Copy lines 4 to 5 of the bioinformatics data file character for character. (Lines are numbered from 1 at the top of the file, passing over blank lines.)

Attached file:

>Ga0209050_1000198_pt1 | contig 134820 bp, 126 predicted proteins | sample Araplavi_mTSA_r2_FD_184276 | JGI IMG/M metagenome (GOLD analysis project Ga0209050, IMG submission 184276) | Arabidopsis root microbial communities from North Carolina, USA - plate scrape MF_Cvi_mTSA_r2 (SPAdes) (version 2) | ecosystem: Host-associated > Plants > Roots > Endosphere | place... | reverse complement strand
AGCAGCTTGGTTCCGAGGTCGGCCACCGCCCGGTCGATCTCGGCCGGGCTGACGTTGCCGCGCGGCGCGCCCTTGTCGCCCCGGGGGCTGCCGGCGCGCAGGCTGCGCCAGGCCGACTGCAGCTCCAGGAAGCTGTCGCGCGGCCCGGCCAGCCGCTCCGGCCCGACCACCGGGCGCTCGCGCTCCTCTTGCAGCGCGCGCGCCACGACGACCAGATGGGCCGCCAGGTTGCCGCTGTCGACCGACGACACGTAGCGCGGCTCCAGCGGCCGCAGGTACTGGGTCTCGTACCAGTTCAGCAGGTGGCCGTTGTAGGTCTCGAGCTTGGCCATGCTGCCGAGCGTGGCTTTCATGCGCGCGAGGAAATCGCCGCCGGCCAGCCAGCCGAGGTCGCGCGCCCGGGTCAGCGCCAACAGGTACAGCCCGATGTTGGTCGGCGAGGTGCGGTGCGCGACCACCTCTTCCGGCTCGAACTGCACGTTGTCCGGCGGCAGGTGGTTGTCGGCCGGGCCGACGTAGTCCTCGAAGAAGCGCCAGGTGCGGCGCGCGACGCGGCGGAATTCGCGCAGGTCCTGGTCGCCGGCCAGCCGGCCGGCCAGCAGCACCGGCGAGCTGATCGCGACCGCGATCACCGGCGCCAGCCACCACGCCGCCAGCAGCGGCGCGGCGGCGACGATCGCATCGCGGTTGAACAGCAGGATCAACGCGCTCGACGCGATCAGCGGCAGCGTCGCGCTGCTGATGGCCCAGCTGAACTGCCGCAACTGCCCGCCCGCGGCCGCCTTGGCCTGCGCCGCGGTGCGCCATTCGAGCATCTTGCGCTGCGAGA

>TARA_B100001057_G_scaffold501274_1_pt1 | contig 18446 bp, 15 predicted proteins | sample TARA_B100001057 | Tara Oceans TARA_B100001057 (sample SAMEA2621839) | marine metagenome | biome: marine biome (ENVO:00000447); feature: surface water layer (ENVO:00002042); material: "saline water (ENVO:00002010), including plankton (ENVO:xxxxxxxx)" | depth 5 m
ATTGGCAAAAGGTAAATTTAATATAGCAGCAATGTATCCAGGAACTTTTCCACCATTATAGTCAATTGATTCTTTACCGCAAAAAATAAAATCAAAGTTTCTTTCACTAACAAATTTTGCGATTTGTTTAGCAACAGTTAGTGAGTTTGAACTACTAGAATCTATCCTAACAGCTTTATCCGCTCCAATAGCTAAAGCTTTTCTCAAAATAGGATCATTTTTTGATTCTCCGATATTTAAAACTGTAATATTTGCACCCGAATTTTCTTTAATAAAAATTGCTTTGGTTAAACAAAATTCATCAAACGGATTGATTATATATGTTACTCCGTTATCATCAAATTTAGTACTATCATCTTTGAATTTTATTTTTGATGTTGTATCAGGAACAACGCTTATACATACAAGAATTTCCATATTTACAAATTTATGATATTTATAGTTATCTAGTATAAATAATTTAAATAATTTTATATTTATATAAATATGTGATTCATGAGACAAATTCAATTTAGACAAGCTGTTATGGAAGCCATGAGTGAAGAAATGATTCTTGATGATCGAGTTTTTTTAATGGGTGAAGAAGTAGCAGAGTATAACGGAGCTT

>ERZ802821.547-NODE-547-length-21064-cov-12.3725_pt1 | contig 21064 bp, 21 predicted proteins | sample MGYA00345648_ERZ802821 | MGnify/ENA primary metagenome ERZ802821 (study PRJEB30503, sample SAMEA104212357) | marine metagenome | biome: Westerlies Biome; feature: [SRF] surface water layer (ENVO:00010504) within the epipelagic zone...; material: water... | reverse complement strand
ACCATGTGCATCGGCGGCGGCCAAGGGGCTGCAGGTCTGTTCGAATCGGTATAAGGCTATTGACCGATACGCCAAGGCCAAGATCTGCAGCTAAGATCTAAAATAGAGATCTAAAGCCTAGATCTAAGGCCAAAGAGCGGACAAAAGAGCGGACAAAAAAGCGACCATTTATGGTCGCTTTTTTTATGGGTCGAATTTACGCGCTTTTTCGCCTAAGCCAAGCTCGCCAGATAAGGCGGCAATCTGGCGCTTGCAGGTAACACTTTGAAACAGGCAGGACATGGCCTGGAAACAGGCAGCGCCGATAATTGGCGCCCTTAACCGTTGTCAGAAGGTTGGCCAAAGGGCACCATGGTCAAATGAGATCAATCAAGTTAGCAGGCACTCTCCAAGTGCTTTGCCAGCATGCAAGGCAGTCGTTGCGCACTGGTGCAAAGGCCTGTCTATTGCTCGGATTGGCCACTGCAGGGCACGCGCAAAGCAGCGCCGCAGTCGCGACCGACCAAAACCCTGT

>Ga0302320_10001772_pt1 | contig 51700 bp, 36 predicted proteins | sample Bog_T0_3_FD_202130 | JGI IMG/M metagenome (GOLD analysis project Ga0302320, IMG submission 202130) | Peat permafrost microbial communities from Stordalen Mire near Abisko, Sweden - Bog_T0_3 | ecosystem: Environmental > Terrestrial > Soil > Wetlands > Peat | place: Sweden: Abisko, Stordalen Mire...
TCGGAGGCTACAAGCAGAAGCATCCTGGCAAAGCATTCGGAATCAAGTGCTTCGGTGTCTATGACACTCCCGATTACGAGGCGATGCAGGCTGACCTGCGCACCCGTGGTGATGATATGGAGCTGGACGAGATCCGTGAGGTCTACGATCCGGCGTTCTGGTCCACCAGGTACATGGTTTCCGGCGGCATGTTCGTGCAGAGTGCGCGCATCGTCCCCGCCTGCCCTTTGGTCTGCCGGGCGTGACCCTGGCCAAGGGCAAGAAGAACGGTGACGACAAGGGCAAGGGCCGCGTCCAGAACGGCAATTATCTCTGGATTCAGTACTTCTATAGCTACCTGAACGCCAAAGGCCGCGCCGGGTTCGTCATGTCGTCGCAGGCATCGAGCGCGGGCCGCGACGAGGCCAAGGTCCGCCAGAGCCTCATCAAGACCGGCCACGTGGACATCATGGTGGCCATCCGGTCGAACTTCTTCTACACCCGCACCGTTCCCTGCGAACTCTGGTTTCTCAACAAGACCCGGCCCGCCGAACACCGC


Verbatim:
ATTGGCAAAAGGTAAATTTAATATAGCAGCAATGTATCCAGGAACTTTTCCACCATTATAGTCAATTGATTCTTTACCGCAAAAAATAAAATCAAAGTTTCTTTCACTAACAAATTTTGCGATTTGTTTAGCAACAGTTAGTGAGTTTGAACTACTAGAATCTATCCTAACAGCTTTATCCGCTCCAATAGCTAAAGCTTTTCTCAAAATAGGATCATTTTTTGATTCTCCGATATTTAAAACTGTAATATTTGCACCCGAATTTTCTTTAATAAAAATTGCTTTGGTTAAACAAAATTCATCAAACGGATTGATTATATATGTTACTCCGTTATCATCAAATTTAGTACTATCATCTTTGAATTTTATTTTTGATGTTGTATCAGGAACAACGCTTATACATACAAGAATTTCCATATTTACAAATTTATGATATTTATAGTTATCTAGTATAAATAATTTAAATAATTTTATATTTATATAAATATGTGATTCATGAGACAAATTCAATTTAGACAAGCTGTTATGGAAGCCATGAGTGAAGAAATGATTCTTGATGATCGAGTTTTTTTAATGGGTGAAGAAGTAGCAGAGTATAACGGAGCTT

>ERZ802821.547-NODE-547-length-21064-cov-12.3725_pt1 | contig 21064 bp, 21 predicted proteins | sample MGYA00345648_ERZ802821 | MGnify/ENA primary metagenome ERZ802821 (study PRJEB30503, sample SAMEA104212357) | marine metagenome | biome: Westerlies Biome; feature: [SRF] surface water layer (ENVO:00010504) within the epipelagic zone...; material: water... | reverse complement strand